Academic journal article Studies in Short Fiction

Pedagogy of the Undressed: Sherwood Anderson's Kate Swift

Academic journal article Studies in Short Fiction

Pedagogy of the Undressed: Sherwood Anderson's Kate Swift

Article excerpt

Sherwood Anderson idealizes Kate Swift as "a tiny goddess on a pedestal" (160) (1) yet seemingly discards her once she has served her purpose. Critics tend to conclude that Anderson fails his female characters; Marilyn Judith Atlas points out that Anderson denies Kate Swift the kind of "ascension" toward a new life that he affords some of the male characters of Winesburg. (2) Kate is trapped within several female types, most notably, the modest, no-nonsense schoolteacher behind whom hides a sexual wildcat. Despite Anderson's attempts to define her and George's misunderstanding of her desire, in the role of the teacher she is at her most successful. By combining character analysis with critical pedagogy (3) in the context of Winesburg, Ohio, I aim to provide a thorough reading of Kate Swift as a teacher and to remain faithful to Anderson's explanation of Kate: "She was a teacher but she was also a woman" (164-65). (4)

Kate understands and controls her sexual desire but readily demonstrates that love and learning coexist. Kate's desire "to open the door of life" to George Willard was so strong that "it became something physical" (164) and Kate embraces that physicality as a teaching tool. Kate's readiness to teach eventually moves beyond her own awareness with the Reverend Hartman and is at its most deliberate with the young schoolchildren in her classroom. When Kate is teaching, her "biting and forbidding" character becomes passionate and beautiful; the children sit "back in their chairs and look at her" (161). She "was not known in Winesburg as a pretty woman" (160), but when she shares her passion with George he becomes "aware of the marked beauty of her features" (164). Kate does not touch the children in her classroom for they lack the maturity to understand what she carries within; instead, she walks "up and down in the schoolroom," her "hands clasped behind her back." The reader is told she is stern, "yet in an odd way very close to her pupils" (161). Indeed, the youngsters in her care often did not understand her--she sometimes made up stories that confused them, and once made a boy laugh so hard that "he became dizzy and fell off his seat" (162). After this Kate quickly resumed control of the atmosphere of the classroom.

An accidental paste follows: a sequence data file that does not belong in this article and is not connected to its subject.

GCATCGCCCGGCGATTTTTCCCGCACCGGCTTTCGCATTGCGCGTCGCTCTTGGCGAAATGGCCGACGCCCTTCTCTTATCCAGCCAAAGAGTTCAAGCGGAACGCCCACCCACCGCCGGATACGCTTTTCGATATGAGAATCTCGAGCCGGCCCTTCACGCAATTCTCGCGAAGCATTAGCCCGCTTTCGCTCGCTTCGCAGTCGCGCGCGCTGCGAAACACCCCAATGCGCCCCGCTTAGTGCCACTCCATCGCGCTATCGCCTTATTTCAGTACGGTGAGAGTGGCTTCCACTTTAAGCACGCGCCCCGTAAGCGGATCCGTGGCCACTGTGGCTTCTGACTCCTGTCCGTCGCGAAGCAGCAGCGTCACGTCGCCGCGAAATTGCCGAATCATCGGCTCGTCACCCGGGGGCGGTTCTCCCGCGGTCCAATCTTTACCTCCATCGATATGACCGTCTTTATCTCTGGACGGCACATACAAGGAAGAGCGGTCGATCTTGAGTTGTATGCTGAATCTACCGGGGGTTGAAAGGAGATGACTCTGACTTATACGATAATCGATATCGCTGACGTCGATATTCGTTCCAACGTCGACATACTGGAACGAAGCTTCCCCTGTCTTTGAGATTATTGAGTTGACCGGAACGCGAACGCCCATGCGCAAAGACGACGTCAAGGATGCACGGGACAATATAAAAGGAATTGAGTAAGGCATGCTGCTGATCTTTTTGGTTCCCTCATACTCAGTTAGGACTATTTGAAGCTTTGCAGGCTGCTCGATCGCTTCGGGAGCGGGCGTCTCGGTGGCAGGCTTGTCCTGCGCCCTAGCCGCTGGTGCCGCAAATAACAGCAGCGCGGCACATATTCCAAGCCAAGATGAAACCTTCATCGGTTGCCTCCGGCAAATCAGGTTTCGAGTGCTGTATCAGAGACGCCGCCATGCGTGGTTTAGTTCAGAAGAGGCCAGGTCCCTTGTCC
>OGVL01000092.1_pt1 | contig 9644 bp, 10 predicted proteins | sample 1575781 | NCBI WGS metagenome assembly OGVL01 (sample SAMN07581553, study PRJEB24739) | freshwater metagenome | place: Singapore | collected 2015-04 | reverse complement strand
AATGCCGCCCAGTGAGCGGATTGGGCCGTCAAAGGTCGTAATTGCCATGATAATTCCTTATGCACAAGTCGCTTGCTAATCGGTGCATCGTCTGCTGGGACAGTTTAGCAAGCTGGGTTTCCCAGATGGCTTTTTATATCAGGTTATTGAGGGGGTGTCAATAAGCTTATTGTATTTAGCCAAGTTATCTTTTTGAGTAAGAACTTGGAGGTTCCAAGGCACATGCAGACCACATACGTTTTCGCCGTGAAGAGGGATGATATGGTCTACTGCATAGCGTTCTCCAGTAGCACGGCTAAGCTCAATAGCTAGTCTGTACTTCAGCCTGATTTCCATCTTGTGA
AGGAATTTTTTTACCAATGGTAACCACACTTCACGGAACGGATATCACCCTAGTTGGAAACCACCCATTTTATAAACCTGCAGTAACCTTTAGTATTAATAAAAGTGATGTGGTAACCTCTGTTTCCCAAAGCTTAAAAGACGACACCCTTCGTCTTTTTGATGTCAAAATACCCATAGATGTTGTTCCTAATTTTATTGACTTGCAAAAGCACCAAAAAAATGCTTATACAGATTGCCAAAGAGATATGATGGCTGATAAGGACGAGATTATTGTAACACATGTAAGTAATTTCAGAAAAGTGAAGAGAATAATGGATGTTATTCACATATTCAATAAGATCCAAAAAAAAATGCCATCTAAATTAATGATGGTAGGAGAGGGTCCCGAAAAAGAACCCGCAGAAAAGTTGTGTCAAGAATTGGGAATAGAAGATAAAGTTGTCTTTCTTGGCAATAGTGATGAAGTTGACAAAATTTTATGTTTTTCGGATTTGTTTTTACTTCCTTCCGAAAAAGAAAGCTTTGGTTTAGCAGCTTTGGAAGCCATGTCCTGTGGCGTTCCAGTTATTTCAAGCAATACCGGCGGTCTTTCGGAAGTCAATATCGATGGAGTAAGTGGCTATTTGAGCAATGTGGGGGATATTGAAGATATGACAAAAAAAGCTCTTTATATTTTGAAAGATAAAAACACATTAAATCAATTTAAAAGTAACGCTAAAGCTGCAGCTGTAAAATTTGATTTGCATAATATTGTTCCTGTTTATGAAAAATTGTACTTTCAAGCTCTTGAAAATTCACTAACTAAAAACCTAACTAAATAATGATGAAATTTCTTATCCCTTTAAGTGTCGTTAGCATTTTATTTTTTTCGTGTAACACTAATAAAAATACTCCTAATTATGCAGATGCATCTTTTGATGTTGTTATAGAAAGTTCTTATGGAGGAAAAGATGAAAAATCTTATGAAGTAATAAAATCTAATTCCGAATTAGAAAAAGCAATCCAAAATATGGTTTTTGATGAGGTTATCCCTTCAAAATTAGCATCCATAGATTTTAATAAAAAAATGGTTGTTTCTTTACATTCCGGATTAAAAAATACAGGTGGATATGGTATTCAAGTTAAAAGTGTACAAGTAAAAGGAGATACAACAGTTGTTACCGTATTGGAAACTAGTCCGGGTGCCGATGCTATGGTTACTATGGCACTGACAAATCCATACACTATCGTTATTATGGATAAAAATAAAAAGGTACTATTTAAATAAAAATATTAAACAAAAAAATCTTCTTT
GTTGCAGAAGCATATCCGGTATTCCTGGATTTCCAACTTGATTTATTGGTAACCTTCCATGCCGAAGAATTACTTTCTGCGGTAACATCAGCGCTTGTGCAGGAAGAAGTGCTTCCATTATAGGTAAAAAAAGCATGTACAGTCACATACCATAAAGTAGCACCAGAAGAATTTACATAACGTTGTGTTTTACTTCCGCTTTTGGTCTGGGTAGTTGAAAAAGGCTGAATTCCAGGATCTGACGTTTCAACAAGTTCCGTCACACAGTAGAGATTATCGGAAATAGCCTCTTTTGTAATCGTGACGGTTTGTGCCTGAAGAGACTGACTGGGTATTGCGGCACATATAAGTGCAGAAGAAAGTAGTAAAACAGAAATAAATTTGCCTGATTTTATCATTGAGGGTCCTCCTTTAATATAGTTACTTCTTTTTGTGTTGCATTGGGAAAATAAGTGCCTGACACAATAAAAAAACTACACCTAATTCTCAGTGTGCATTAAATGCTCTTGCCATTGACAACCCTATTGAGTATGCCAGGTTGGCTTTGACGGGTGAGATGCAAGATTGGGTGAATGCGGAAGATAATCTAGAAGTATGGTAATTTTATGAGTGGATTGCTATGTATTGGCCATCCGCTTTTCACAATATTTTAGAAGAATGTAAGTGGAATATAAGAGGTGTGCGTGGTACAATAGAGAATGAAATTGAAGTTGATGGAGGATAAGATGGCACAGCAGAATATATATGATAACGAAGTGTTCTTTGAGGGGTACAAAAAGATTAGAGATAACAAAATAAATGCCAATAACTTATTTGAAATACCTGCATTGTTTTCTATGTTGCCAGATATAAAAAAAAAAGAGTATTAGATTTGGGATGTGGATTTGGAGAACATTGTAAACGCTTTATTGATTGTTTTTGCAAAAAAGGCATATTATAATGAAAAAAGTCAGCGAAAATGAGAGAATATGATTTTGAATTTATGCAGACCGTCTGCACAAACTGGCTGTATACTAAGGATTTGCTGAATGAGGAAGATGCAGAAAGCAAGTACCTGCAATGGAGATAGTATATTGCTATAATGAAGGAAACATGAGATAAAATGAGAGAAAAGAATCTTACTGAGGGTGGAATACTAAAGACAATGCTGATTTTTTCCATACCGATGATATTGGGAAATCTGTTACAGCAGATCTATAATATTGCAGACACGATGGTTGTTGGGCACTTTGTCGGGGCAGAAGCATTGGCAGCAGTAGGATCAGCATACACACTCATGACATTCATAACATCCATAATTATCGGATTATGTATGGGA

Children are schooled in order to be trained in facts, but primarily to be taught the difference between public and personal behavior. Kate does not touch her students or seduce them into learning; rather, she is a model of restraint and public behavior. Children look at the teacher's body sensually and instinctively, and as Madeleine Grumet explains in Bitter Milk, intentionality, desire, and "the capacity to symbolize" (104) are learned through the gaze. Touch is retrained in school; the body must surrender in order to be educated. When the child is quiet, still and attentive, learning can begin. In the room full of children, Kate is clothed and physically inaccessible, conveying a lesson concerning public behavior. She is aware of the power of the body to send messages and uses that power appropriately. With the voyeuristic Reverend she is powerless and presents a humbling message about private behavior. With George Willard she uses her body's passion in a different way. Kate and George are on more equal ground, because they are both adults and because they regularly converse with each other. Kate enjoys speaking with George and allows her body to respond with the power of pleasure.

Teachers' bodies convey messages that alert students to the teacher's availability as a guide or confidant, the teacher's attitude toward her or his subject, or even toward the confines of the environment in which they are teaching and learning. The student comes to the classroom expecting to encounter "the subject presumed to know," which, Lacan explains, causes desire and, through transference, love. The teacher's body naturally becomes objectified as he or she stands in front of the class with something to profess. …

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